Ask Sally Montoya, the beauteous and erudite wife of the artist, what the underlying reason might be for Carlos' unusual gift, and she is wont to say: "The Spaniards think with their hearts instead of their heads. This is particularly true of the gypsies, whose whole approach to life is intuitive. Carlos and his music are inseparable, and he has remained purer in style than many guitarists in Spain. – Natt Hale


Temas En Farruca
Melodias De Jerez
Buleria
Compas Flamenco
Ecos De Sierra Nevada
Chufla
Tientos Gitanos
Bolera Y Corralera

Two Beat Mozart - Claude Bolling

Andante And Variations - 1, 2, 3, 6 from Sonata No. 11
Two Beat Mozart
The Claude Bolling Sextext
Arranged by Claude Bolling
Philips PHS 600-204
1966

From the back cover: The Claude Bolling Sextext has been part of the jazz life in France longer than he likes to remember. Bolling, a pianist whom veteran critic Hugues Panassie has compared favorably to Earl Hines, organized his own band in 1946, when he was 16 years old! He toured France with Mezz Mezzow in the early 1950s. He has played with most of the American musicians who have passed through Paris. His training, at Nice and in Paris, was sound and rooted in the classics.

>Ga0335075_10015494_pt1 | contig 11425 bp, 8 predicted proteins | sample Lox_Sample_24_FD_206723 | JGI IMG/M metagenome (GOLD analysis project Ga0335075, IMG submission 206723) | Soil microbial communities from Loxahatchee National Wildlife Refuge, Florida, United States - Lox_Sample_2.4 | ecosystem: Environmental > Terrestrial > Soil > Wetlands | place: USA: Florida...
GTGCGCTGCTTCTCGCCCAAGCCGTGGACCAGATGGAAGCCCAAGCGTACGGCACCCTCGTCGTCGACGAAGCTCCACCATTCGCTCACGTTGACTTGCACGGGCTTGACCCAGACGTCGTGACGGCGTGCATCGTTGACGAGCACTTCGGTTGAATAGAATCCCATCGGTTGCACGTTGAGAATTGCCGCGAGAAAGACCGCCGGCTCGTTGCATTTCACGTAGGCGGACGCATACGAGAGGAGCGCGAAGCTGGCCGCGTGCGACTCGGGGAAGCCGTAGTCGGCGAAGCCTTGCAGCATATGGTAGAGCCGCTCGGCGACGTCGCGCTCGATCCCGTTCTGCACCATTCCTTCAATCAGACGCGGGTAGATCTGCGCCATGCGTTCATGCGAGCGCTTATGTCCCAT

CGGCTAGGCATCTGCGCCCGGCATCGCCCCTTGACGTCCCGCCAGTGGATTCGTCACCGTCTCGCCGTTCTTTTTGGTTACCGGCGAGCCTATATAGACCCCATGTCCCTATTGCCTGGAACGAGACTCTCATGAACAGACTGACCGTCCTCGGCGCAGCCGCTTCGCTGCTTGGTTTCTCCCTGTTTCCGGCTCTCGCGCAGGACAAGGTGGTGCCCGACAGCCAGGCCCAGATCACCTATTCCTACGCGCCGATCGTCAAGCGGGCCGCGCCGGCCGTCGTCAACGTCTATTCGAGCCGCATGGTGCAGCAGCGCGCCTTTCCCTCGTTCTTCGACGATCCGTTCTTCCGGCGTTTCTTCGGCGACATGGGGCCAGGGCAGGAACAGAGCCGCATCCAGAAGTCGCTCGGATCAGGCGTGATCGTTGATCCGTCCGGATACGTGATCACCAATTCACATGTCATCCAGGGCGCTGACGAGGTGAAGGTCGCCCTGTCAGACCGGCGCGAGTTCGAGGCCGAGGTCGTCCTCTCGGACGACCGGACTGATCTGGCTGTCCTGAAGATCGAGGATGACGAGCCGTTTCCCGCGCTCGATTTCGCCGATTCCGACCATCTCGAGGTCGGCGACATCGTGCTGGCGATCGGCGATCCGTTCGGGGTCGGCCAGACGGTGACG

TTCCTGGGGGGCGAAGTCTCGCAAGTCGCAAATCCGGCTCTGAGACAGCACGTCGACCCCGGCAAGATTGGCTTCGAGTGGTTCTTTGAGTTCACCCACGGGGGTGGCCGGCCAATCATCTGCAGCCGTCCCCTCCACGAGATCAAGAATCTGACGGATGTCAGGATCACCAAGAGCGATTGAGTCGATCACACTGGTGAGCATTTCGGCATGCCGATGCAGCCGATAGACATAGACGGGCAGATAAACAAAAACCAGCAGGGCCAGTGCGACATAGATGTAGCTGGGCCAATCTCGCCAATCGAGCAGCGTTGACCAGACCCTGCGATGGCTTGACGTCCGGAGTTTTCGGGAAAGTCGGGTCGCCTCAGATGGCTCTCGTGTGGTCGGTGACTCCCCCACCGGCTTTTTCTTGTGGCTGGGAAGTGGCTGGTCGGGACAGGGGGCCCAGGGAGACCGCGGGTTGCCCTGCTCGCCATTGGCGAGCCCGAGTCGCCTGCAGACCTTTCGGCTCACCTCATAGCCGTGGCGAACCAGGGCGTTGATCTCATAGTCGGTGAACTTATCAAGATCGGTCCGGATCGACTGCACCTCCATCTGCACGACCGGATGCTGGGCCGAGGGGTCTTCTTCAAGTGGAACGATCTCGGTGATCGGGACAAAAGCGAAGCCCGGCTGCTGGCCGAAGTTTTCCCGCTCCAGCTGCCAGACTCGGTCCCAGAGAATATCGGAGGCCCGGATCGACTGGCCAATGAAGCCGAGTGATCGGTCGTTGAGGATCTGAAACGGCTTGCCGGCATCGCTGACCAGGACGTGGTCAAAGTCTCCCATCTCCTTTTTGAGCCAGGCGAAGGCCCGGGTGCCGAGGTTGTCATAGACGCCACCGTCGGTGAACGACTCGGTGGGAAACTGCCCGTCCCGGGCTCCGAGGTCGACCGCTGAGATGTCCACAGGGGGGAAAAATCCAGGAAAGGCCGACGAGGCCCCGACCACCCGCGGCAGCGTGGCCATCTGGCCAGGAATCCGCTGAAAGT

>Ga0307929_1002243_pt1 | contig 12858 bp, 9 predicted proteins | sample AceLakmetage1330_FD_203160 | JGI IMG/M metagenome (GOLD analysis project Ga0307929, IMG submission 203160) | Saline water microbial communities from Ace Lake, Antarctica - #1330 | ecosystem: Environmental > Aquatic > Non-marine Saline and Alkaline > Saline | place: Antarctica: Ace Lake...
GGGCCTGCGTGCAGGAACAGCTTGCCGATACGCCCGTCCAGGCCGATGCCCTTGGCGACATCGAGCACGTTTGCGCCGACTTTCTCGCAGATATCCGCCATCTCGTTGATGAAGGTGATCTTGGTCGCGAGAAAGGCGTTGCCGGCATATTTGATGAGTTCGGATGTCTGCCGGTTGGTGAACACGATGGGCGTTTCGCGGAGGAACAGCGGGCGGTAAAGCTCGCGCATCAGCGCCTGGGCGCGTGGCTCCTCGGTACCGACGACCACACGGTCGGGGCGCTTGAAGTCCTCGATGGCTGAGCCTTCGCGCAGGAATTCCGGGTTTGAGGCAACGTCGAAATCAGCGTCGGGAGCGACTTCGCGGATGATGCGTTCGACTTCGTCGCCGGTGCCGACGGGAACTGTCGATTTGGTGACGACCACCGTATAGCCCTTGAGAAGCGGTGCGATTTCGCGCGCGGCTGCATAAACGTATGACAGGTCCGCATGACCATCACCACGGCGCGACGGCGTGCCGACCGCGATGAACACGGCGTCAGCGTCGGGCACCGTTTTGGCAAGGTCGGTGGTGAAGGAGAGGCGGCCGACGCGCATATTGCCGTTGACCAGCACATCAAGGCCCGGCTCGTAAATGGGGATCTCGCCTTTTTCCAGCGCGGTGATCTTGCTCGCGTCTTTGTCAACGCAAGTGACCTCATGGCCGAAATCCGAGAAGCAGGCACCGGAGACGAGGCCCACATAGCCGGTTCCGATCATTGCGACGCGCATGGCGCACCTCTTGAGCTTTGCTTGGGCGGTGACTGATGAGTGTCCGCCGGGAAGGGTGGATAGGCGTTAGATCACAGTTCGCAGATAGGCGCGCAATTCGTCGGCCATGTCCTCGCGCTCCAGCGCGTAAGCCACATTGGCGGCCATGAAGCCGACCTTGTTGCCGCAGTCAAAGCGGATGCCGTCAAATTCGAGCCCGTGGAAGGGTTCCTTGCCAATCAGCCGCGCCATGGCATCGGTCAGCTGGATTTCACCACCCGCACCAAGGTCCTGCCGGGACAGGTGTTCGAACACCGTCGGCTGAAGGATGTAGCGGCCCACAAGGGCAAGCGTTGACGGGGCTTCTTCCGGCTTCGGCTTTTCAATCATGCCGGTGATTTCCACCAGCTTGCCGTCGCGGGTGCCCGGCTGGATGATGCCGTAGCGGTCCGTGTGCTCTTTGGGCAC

He alone arranged all of the pieces in the album, except Eline Kleine Nachtmusik, of which Vladimir Cosma was co-arranger.

The regulars of Bolling's Sextet – Pierre Dutour, trumpet; Gerard Badini, clarinet and tenor sax; Claude Gousset, trombone; Charlie Blareay, bass; and Peter Tiger, drums – had some assistance for the record. On Eline Kleine Nachtmusik, Banjoist Fernand Garbasi was added for all four-movements, although he plays guitar on the second. Trumpeter Pierre Selling was added for the final three movements. Gaby Vilain played bass trombone on the final movement. Tenor man Michel Portal also was added for the Rondo. A string section under the direction of Jean Gitton augmented the players for the first three movements.